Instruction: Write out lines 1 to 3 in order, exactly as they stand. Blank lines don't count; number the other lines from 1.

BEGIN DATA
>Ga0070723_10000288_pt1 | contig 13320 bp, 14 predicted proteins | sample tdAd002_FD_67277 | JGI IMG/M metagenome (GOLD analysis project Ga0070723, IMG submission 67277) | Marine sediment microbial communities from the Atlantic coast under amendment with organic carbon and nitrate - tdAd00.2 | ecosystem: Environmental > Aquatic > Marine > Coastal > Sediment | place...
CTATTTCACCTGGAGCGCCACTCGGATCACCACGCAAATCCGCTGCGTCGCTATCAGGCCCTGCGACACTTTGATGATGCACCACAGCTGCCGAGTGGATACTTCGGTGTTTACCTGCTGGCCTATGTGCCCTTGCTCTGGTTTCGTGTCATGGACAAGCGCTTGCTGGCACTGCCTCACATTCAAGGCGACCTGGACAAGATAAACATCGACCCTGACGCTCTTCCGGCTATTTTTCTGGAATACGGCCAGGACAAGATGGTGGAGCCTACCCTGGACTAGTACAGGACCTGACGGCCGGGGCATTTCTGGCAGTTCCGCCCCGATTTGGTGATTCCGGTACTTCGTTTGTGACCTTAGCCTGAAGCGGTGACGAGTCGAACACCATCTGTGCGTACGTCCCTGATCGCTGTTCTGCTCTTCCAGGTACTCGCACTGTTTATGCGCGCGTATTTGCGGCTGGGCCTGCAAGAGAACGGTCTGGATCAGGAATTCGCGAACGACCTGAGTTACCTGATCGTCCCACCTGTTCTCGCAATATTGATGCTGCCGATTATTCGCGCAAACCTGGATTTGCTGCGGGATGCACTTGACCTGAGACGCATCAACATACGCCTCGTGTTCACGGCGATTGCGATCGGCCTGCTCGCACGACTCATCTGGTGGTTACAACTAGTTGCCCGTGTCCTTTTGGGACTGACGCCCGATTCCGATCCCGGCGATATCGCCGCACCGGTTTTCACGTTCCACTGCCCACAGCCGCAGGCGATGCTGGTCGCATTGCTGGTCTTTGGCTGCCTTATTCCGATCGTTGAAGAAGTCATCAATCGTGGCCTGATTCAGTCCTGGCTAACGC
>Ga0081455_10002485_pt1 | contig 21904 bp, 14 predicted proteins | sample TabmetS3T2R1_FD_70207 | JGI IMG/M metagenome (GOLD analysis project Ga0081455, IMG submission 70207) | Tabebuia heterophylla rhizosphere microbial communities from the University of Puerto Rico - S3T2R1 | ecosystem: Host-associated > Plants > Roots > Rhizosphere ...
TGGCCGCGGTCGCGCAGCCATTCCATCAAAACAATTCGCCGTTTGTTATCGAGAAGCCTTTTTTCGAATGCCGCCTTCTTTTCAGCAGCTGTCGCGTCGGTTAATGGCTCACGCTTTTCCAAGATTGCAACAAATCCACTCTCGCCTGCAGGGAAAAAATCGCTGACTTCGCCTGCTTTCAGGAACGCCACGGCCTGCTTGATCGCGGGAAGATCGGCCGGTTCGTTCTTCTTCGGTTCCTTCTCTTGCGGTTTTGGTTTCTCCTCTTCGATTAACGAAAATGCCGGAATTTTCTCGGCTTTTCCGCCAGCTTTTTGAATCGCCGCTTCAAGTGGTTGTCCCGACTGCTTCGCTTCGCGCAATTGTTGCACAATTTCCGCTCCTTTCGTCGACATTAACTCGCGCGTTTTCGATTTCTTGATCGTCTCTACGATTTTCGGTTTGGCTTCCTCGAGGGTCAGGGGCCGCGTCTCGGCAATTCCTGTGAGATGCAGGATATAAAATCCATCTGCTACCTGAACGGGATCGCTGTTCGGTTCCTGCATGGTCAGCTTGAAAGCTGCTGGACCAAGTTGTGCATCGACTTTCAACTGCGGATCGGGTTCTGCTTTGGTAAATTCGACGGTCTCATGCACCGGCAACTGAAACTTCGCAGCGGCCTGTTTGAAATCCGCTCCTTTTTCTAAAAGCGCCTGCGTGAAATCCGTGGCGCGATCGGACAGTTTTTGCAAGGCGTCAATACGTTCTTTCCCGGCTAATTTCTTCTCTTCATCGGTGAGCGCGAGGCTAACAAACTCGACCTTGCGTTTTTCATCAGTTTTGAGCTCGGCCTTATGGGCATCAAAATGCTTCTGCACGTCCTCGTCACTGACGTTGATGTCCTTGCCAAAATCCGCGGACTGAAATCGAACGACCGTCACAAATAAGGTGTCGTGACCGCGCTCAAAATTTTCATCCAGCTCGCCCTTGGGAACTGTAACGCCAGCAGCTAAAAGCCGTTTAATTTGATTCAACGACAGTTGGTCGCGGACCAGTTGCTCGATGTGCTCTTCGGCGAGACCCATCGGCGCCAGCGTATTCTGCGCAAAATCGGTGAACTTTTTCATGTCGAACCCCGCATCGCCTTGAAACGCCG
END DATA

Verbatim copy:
>Ga0070723_10000288_pt1 | contig 13320 bp, 14 predicted proteins | sample tdAd002_FD_67277 | JGI IMG/M metagenome (GOLD analysis project Ga0070723, IMG submission 67277) | Marine sediment microbial communities from the Atlantic coast under amendment with organic carbon and nitrate - tdAd00.2 | ecosystem: Environmental > Aquatic > Marine > Coastal > Sediment | place...
CTATTTCACCTGGAGCGCCACTCGGATCACCACGCAAATCCGCTGCGTCGCTATCAGGCCCTGCGACACTTTGATGATGCACCACAGCTGCCGAGTGGATACTTCGGTGTTTACCTGCTGGCCTATGTGCCCTTGCTCTGGTTTCGTGTCATGGACAAGCGCTTGCTGGCACTGCCTCACATTCAAGGCGACCTGGACAAGATAAACATCGACCCTGACGCTCTTCCGGCTATTTTTCTGGAATACGGCCAGGACAAGATGGTGGAGCCTACCCTGGACTAGTACAGGACCTGACGGCCGGGGCATTTCTGGCAGTTCCGCCCCGATTTGGTGATTCCGGTACTTCGTTTGTGACCTTAGCCTGAAGCGGTGACGAGTCGAACACCATCTGTGCGTACGTCCCTGATCGCTGTTCTGCTCTTCCAGGTACTCGCACTGTTTATGCGCGCGTATTTGCGGCTGGGCCTGCAAGAGAACGGTCTGGATCAGGAATTCGCGAACGACCTGAGTTACCTGATCGTCCCACCTGTTCTCGCAATATTGATGCTGCCGATTATTCGCGCAAACCTGGATTTGCTGCGGGATGCACTTGACCTGAGACGCATCAACATACGCCTCGTGTTCACGGCGATTGCGATCGGCCTGCTCGCACGACTCATCTGGTGGTTACAACTAGTTGCCCGTGTCCTTTTGGGACTGACGCCCGATTCCGATCCCGGCGATATCGCCGCACCGGTTTTCACGTTCCACTGCCCACAGCCGCAGGCGATGCTGGTCGCATTGCTGGTCTTTGGCTGCCTTATTCCGATCGTTGAAGAAGTCATCAATCGTGGCCTGATTCAGTCCTGGCTAACGC
>Ga0081455_10002485_pt1 | contig 21904 bp, 14 predicted proteins | sample TabmetS3T2R1_FD_70207 | JGI IMG/M metagenome (GOLD analysis project Ga0081455, IMG submission 70207) | Tabebuia heterophylla rhizosphere microbial communities from the University of Puerto Rico - S3T2R1 | ecosystem: Host-associated > Plants > Roots > Rhizosphere ...